Today a shiny black BMW pulled up alongside my car at a traffic junction. On the passenger's window and door was a huge glob of birdshit. Shit-brown and so huge the bird must surely have had a nasty curry. It looked like an upturned saucer of curry, the sort that accompanies your prata, with conspicuous granuly bits made of cardamon and other sundry spices. And it made me wonder whether a bird, taking a dump mid-flight as substantial as that on that BMW, would suffer a catastrophic loss of flight control due to a sudden decrease in flying weight. Would it suddenly fly higher? Would it spiral out of control, much like an Imperial Tie-Fighter after being hit by an X-Wing's laser cannons? And why do birds suddenly appear, every time, I park here? Just like me, the weather was a little on the grey side today. My brand-spanking-new sunnies remained brand-spanking-new, apart from a brief interlude of sunshine that lasted all of five minutes. Work today entailed driving coast to coast, cross country, pan island, rapid transit. But good that it did, because on the way to one of my work stops, I drove down this leafy avenue that looked very out of place in Singapore. If the weather had been 10 degrees cooler, I might have believed I was either in Paris or Shanghai or Sydney or Melbourne. Anywhere but here. Not that here is bad. I mean, we have one leafy avenue that looks out of place here. I rolled down the windows and drove as slowly as I could without being slower than the lorries that were carrying granite and dirt, presumably to the coast, presumably to reclaim more land so that we can eventually wade knee deep across to Bintan. A weak sun peeked through the browning leaves, and more wet brown leaves littered the two-laned road. You could almost fall in love with the whole thing. Wet leaves, smell of rain, sound of tyres on wet road. As I go walkin' my ribbon of highway, I see all around me my blue blue skyway, Everywhere around me the wind keeps a-whistlin', This land is made for you and me.. Then I met one of my workmates for work, and she gave me a tupperware box that smelled of freshly baked biscuits. Inside, she said, were freshly baked chocolate chip and toffee cookies. They looked ugly, smelled great and tasted better. At coffee break tonight, I saw two cats by the road, one of them batting an invisible prey, jumping skittishly, all four legs airborne, while the other cat watched. A young couple who were friends of my coffee mate (hur hur, coffee mate) were discussing plans for their wedding, scheduled for December 2005. Something about Sentosa, Beaufort, small patch of grass and 200 guests. While ferrying a friend's friend, I was asked 'if it was difficult to find a man who had no issues', and whether I had issues. I answered yes to both questions. Walking back to my car after another work stint, it rained again, and it was nice feeling the rain fall on the back of my hands. A friend told me once, 'when it rains, you can either run, or get wet'. That friend also likes the mantra I think I live by, the one I lifted off a song lyric, the one at the bottom of this blog, the one I am especially reminded of today: "There's only two things in life, but I forget what they are".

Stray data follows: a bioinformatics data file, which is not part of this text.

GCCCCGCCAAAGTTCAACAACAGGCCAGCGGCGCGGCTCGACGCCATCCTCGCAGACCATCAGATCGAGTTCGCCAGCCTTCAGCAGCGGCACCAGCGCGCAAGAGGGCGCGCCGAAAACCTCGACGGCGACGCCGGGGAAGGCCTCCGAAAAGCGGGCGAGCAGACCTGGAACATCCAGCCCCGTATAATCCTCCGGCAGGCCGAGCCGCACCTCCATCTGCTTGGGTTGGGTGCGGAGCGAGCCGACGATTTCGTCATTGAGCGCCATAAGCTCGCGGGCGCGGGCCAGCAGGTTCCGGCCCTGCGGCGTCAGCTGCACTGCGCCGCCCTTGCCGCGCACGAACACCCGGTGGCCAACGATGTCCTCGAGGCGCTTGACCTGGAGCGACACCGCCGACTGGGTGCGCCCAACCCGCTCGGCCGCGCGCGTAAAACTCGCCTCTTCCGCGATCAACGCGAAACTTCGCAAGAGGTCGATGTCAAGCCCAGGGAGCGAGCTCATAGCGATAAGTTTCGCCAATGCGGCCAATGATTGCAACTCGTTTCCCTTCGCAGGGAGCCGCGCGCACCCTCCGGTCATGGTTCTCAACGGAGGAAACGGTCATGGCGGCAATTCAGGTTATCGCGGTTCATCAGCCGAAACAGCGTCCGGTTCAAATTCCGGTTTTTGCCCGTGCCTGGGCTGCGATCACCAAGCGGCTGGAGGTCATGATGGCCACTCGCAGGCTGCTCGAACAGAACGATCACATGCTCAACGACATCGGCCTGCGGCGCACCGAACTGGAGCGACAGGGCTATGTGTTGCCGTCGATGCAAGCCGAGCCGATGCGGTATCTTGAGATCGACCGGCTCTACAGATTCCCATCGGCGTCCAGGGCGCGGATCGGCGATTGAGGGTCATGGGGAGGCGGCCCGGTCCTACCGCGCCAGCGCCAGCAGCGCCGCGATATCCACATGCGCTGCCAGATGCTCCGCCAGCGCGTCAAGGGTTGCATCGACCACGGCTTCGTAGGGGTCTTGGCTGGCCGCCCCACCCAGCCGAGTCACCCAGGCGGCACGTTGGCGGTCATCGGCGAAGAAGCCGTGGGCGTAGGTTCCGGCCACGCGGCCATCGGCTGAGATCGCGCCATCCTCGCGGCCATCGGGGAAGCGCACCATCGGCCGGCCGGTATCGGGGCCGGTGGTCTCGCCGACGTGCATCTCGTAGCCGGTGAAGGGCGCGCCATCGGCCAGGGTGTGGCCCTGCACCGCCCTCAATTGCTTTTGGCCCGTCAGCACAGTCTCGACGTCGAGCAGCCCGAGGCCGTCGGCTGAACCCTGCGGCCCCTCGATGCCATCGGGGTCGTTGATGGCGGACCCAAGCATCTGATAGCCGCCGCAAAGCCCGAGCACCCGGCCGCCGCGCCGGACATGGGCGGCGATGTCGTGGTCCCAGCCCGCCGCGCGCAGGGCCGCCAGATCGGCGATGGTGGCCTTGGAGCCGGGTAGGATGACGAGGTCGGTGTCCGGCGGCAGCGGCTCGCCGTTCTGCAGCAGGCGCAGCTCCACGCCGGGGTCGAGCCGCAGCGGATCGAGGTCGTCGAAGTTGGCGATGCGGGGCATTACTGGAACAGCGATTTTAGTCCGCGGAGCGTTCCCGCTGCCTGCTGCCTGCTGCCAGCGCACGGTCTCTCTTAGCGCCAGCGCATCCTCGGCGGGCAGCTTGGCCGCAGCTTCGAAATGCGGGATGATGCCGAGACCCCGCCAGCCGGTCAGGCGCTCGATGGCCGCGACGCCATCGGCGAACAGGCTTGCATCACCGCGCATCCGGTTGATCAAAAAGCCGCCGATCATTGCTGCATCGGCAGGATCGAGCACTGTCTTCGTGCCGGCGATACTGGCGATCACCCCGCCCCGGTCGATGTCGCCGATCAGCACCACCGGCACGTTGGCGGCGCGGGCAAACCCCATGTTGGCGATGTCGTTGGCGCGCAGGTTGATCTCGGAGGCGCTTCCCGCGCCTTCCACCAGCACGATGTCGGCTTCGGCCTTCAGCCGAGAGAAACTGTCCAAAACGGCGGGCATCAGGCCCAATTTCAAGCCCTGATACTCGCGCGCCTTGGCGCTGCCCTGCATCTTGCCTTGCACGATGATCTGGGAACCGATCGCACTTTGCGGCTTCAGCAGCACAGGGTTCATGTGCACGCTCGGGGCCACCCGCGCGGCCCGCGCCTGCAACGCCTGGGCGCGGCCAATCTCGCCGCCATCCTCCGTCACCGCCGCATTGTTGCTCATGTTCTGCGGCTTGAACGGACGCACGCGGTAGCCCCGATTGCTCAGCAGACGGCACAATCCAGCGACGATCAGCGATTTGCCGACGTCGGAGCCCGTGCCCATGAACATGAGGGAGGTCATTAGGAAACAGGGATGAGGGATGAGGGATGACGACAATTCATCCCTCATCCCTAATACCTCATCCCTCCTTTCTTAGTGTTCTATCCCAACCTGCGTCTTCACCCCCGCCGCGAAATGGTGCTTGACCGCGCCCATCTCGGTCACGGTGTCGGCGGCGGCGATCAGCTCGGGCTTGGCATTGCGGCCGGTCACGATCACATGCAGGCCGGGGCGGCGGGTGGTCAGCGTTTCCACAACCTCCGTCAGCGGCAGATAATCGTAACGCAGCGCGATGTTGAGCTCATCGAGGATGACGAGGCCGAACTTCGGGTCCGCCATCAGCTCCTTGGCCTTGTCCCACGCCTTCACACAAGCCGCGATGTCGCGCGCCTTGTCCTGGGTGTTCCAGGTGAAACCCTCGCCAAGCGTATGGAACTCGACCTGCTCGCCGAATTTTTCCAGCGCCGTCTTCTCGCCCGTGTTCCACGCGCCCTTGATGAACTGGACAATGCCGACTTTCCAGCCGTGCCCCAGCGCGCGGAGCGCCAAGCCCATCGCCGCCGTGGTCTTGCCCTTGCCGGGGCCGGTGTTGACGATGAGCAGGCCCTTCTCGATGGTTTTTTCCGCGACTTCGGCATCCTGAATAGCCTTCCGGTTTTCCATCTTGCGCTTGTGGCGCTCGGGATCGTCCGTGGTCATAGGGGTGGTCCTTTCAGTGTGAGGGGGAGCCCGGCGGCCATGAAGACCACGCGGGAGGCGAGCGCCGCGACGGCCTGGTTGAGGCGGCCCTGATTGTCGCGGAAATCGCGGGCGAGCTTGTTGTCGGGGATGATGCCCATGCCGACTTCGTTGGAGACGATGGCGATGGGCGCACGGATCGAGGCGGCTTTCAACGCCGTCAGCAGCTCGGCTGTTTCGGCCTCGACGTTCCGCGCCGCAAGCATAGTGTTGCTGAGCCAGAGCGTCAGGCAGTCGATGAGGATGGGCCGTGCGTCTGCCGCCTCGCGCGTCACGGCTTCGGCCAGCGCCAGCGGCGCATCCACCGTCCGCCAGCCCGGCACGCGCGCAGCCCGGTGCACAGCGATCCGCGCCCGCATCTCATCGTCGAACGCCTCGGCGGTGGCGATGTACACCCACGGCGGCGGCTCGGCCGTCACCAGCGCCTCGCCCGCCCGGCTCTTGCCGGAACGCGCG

Monday, September 06, 2004

All creatures great and small

iTunes' party shuffle is playing: That Lucky Old Sun (Just Rolls Around Heaven All Day) - KD Lang/Tony Bennett - A Wonderful World